Jenny Sharpe is Chair of Gender Studies and Professor of English, Gender Studies, and Comparative Literature. She received a PhD in Comparative Literature from the University of Texas at Austin. She taught at Boston College before joining UCLA’s English department in 1993. Her areas of research and teaching are postcolonial studies, Caribbean literatures, gender studies, the novel, literary archives of slavery and empire, and the black Atlantic.
Prof. Sharpe is author of Allegories of Empire: The Figure of Woman in the Colonial Text (Minnesota 1993), which provides historically-grounded readings of Anglo-Indian fiction for how the topos of interracial rape helped manage a crisis in British colonial authority. Her book has been widely reviewed and is considered a classic in postcolonial studies. Her second book, Ghosts of Slavery: A Literary Archeology of Black Women’s Lives (Minnesota 2002,) challenges the equation of subaltern agency with resistance and self-determination, and introduces new ways to examine black women’s negotiations for power within the constraints of slavery.
Prof. Sharpe has published widely on the gendering of the black Atlantic and cultural theories of globalization. Her current research addresses the literary turn in archival studies from the perspective of Caribbean literature that provides black female alternatives to historicism’s linear temporality and the presumed materiality of the archives.
Ghosts of Slavery: A Literary Archeology of Black Women’s Lives. Minneapolis: University of Minnesota Press, 2003.
Allegories of Empire: The Figure of Woman in the Colonial Text. Minneapolis: University of Minnesota Press, 1993.
“The Middle Passages of Black Migration.” Atlantic Studies 6: 1 (2009): 97-112.
“Sweetest Taboo: Studies of Caribbean Sexualities.” Review essay co-authored with Samantha Pinto, Signs 32: 1 (Autumn 2006): 247-74.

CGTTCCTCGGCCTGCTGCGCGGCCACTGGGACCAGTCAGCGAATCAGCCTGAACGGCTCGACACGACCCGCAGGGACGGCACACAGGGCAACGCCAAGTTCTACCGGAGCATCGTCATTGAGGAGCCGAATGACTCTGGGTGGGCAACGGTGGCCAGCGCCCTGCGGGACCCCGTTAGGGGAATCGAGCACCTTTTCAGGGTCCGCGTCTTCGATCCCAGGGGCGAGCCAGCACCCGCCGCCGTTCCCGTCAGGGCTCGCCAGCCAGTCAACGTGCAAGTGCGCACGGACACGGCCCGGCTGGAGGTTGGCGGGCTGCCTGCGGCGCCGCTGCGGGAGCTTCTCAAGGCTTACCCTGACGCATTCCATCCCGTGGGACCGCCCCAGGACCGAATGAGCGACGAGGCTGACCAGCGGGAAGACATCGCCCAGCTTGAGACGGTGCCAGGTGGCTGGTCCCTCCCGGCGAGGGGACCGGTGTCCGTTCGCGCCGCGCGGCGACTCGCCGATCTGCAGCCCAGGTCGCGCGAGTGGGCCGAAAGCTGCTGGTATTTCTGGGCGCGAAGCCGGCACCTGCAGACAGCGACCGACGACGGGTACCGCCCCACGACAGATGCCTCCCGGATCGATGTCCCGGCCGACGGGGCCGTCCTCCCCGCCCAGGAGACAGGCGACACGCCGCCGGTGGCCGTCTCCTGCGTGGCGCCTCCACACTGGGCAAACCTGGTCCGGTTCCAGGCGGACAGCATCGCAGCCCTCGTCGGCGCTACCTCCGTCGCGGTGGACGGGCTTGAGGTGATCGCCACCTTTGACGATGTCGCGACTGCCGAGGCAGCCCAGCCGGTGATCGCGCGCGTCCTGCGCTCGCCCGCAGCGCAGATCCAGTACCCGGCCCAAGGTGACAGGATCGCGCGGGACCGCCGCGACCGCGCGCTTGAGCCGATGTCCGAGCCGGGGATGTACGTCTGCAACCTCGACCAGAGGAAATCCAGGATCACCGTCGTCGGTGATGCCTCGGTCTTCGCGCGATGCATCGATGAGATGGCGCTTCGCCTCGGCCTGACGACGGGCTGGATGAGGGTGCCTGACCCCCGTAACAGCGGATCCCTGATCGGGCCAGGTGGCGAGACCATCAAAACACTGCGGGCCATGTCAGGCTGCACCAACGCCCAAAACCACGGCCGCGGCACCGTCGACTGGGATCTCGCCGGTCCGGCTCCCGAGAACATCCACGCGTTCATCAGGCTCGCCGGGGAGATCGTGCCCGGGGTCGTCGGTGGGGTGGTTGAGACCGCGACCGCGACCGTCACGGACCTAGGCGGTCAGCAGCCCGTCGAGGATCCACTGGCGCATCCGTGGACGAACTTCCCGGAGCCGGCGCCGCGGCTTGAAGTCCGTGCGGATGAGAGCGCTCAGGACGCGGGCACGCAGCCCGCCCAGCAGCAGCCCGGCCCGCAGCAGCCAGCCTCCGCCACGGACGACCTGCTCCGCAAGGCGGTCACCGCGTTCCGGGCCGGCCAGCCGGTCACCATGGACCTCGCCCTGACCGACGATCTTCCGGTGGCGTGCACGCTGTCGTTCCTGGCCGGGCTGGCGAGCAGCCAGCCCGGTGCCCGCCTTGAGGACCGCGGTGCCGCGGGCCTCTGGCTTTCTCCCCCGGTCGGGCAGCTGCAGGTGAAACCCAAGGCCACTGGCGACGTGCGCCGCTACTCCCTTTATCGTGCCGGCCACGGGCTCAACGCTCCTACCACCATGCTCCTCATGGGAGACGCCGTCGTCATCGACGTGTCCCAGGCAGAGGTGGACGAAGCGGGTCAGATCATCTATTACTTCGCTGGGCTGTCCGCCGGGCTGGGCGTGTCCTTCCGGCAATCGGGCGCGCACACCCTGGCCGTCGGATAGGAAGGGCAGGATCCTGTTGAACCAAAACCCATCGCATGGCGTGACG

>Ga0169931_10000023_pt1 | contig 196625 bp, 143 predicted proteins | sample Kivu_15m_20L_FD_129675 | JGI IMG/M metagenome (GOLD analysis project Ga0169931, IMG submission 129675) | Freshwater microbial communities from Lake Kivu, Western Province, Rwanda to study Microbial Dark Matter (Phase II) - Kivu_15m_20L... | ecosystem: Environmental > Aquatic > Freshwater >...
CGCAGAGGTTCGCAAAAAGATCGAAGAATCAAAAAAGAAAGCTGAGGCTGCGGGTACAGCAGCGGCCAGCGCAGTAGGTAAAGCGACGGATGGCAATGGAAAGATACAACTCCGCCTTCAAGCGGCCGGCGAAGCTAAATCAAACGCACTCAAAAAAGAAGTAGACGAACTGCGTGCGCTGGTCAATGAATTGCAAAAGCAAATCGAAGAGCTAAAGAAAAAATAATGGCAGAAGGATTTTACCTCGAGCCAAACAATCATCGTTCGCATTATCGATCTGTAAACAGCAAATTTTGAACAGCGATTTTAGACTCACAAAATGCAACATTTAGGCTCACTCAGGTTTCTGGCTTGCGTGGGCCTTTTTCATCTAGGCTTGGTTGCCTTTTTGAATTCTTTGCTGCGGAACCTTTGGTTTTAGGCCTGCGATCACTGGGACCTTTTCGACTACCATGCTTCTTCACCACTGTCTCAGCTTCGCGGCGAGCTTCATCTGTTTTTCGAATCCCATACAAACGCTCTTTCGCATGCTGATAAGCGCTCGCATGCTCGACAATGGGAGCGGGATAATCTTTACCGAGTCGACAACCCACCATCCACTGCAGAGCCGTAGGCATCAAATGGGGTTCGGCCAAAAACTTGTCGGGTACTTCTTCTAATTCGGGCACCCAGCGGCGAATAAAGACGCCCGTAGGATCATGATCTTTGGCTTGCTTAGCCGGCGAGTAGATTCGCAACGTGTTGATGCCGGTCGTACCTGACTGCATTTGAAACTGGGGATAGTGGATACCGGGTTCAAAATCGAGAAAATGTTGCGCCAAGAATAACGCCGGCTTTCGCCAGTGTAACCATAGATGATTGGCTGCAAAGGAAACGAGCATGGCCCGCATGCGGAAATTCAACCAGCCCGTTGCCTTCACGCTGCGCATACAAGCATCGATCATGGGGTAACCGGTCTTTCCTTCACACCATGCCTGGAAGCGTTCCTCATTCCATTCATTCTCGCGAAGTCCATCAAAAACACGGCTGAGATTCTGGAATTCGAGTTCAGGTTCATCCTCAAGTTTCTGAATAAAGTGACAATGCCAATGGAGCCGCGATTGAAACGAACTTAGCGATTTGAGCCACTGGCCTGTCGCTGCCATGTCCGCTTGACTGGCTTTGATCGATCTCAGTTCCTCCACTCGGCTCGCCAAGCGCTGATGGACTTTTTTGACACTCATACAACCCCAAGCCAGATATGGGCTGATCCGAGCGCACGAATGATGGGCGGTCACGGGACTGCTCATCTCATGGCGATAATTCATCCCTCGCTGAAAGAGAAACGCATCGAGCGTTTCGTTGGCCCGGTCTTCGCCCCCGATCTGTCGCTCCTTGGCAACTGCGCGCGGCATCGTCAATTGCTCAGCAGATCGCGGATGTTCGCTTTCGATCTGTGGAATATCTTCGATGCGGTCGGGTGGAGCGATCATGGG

“Gender, Nation, and Globalization in Monsoon Wedding and Dilwale Dulhania Le Jayenge.” Meridians 6: 1 (2005): 58-81.
“Dub and Difference: A Conversation with Jean ‘Binta’ Breeze.” Callaloo 26: 3 (2003): 607-13.
“A Conversation with Gayatri Chakravorty Spivak: Politics and the Imagination.” Signs 28: 2 (Winter 2003): 609-24.
“Cartographies of Globalisation, Technologies of Gendered Subjectivities: The Dub Poetry of Jean ‘Binta’ Breeze.” Gender and History 15: 3 (2003): 439-58.
“Is the United States Postcolonial? Transnationalism, Immigration, and Race.” Diaspora 4:2 (Fall 1995): 181-199.
AWARDS AND FELLOWSHIPS
2009-10: Andrew W. Mellon Foundation Grant for Postcolonial and Transnational Literary Studies Initiative
2007-08: Executive Leadership Fellow
Win/Sp 2004: Rockefeller Foundation Fellowship, UC-Riverside
1998-99: President’s Research Fellowship in the Humanities
Win/Sp 1995: Humanities Research Center Fellow, UC—Irvine
1987 - 88: Post-Doctoral Fellowship, Pembroke Center, Brown University
E265: Postcolonial Theory
E131: Caribbean Contact Zones
E265: Reading Beyond Postcolonial Narrative
The Making of Black Britain
The Black Atlantic
Black British Culture
The Postcolonial Archive
Postmodernism in Postcolonial Fiction
Caribbean Contact Zones
Primitivism and Modernity
Introduction to Caribbean Literature
Caribbean Women Writers
Introduction to Feminist Theories in the Humanities